spinal cord compression

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spinal cord compression

an abnormal and often serious condition resulting from pressure on the spinal cord. The symptoms range from temporary numbness of an extremity to permanent tetraplegia, depending on the cause, severity, and location of the pressure. Causes include spinal fracture, vertebral dislocation, tumor, hemorrhage, and edema associated with contusion. See also herniated disk, spondylolisthesis.


1. the act of pressing upon or together; the state of being pressed together. A specific example is compression plating in fracture repair.
2. in embryology, the shortening or omission of certain developmental stages.
3. see data compression.
Enlarge picture
Compression screws used in fracture repair in horses. By permission from Hinchcliff KW, Kaneps AJ, Equine Sports Medicine and Surgery, Saunders, 2004

compression band
pulled tightly across an animal on an x-ray table to reduce thickness, restrict respiratory movement and restrain the patient. Both ends of the band are fixed to the table and there is a mechanism for tightening it. May be used to apply pressure to an organ such as the urinary bladder to impede filling with excreted dye, but in other applications has the disadvantage of distorting organs and their disposition.
compression/distraction methods
a stress-radiographic method of positioning dogs for the assessment of hip laxity for the diagnosis of hip dysplasia. One radiograph is taken with the femoral heads compressed into the acetabula. The other position is with maximal lateral displacement of the femoral heads using a special device for leverage.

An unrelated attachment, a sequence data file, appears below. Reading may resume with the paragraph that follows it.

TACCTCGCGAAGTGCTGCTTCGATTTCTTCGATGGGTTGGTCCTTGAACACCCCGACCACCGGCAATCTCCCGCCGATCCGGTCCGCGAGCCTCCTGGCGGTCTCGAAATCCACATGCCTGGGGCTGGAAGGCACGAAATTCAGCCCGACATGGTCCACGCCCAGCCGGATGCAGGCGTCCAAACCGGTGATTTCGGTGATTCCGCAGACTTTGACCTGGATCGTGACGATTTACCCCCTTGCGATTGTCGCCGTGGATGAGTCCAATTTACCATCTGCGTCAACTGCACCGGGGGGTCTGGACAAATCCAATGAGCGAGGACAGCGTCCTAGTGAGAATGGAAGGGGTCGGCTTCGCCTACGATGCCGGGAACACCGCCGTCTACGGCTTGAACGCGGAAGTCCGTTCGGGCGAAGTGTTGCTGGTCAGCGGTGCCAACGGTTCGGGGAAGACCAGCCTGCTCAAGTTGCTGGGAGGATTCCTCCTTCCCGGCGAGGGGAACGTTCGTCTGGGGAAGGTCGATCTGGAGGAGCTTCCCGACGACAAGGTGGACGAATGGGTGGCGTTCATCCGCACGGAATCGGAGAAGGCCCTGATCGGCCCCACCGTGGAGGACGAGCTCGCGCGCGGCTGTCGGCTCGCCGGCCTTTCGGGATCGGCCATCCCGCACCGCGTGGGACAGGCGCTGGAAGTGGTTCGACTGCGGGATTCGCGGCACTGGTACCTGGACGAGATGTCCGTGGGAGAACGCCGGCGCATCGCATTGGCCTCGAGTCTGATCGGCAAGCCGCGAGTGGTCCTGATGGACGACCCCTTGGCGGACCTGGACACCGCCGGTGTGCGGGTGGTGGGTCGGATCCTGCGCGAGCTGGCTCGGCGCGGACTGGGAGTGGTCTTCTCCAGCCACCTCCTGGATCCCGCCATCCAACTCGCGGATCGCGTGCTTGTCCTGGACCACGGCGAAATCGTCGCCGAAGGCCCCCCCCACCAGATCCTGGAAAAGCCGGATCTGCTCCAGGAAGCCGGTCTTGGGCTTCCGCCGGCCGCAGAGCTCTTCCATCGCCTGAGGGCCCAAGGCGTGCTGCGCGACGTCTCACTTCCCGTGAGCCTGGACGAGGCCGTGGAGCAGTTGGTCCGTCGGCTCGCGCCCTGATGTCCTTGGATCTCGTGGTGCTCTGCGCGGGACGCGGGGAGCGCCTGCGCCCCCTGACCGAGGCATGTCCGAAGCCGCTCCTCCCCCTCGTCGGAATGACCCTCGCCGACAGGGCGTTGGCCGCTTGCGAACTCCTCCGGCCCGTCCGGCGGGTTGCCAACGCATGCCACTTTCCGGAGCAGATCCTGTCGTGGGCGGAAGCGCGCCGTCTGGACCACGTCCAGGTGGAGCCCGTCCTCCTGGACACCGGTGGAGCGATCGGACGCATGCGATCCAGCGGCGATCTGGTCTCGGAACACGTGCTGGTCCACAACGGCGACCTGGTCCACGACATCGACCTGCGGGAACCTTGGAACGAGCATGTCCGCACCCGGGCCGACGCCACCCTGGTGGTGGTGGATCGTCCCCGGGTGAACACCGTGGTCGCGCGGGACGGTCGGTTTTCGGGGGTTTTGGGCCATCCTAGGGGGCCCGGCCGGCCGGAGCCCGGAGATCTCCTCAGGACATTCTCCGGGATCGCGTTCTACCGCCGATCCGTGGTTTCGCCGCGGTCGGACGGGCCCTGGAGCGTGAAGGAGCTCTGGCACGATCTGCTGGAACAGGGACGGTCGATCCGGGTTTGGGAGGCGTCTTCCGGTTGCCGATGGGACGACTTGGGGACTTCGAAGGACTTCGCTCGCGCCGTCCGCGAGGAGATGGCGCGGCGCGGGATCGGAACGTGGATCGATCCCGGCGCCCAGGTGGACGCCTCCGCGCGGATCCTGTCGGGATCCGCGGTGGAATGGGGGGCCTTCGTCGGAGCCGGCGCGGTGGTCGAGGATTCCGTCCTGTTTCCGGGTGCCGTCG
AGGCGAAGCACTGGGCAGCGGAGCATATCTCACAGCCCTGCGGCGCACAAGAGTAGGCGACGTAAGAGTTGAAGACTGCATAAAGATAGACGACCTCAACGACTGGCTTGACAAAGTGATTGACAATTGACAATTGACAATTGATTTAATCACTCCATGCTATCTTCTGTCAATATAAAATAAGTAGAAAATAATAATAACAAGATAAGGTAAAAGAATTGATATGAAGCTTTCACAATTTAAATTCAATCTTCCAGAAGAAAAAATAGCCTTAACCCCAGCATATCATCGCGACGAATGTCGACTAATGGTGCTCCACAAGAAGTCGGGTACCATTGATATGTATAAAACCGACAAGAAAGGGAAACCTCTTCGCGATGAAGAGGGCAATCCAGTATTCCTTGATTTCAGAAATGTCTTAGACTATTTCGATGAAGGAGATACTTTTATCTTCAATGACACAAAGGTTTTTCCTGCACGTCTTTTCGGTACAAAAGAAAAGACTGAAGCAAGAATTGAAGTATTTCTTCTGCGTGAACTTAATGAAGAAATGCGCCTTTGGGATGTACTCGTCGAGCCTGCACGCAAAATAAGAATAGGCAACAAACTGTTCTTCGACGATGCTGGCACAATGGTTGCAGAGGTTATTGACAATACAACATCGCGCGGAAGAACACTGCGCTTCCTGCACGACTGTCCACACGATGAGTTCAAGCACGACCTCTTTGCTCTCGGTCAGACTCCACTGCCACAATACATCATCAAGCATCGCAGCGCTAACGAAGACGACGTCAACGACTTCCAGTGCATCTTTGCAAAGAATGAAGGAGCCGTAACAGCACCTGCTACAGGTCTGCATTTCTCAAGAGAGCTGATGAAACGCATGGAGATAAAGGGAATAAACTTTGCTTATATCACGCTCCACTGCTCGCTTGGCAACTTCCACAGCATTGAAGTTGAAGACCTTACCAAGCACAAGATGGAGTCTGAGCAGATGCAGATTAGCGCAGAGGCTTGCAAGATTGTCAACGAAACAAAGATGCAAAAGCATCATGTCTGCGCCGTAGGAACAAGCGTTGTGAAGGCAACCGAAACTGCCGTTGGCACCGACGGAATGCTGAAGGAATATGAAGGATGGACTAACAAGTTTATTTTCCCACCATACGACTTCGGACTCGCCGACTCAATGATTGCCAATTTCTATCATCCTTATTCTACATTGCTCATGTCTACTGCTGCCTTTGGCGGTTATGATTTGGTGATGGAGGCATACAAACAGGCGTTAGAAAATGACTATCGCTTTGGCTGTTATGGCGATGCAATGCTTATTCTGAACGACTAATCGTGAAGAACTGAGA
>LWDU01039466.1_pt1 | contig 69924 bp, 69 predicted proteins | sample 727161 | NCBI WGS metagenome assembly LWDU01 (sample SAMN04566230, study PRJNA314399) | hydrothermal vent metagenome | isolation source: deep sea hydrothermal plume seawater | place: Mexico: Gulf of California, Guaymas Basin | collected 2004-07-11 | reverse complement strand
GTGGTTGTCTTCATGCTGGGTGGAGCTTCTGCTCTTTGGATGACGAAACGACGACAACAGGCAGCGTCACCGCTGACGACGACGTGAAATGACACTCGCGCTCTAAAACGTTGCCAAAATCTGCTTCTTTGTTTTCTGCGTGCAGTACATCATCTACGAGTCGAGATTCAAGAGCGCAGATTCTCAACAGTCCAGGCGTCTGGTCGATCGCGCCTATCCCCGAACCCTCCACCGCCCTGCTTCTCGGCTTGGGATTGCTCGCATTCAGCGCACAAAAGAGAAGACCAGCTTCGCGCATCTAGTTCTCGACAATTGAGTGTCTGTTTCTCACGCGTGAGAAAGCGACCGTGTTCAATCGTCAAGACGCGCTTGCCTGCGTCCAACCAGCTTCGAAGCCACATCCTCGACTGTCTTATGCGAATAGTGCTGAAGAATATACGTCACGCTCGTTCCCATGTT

hourglass compression
in wobbler syndrome of Great Dane dogs, characteristic compression of the cervical spinal cord caused by hypertrophy of the annulus fibrosus, hypertrophy of the ligamentum flavum and degenerative disease of articular facets.
compression plating
an internal fixation method of treating fractures by the application of plates across the fracture lines and fixing them in place with specially designed screws. The objective is to provide extreme stability of the fracture. Properly designed plates of the correct size for the patient and the use of screws with maximum holding power make the system independent of any additional form of support.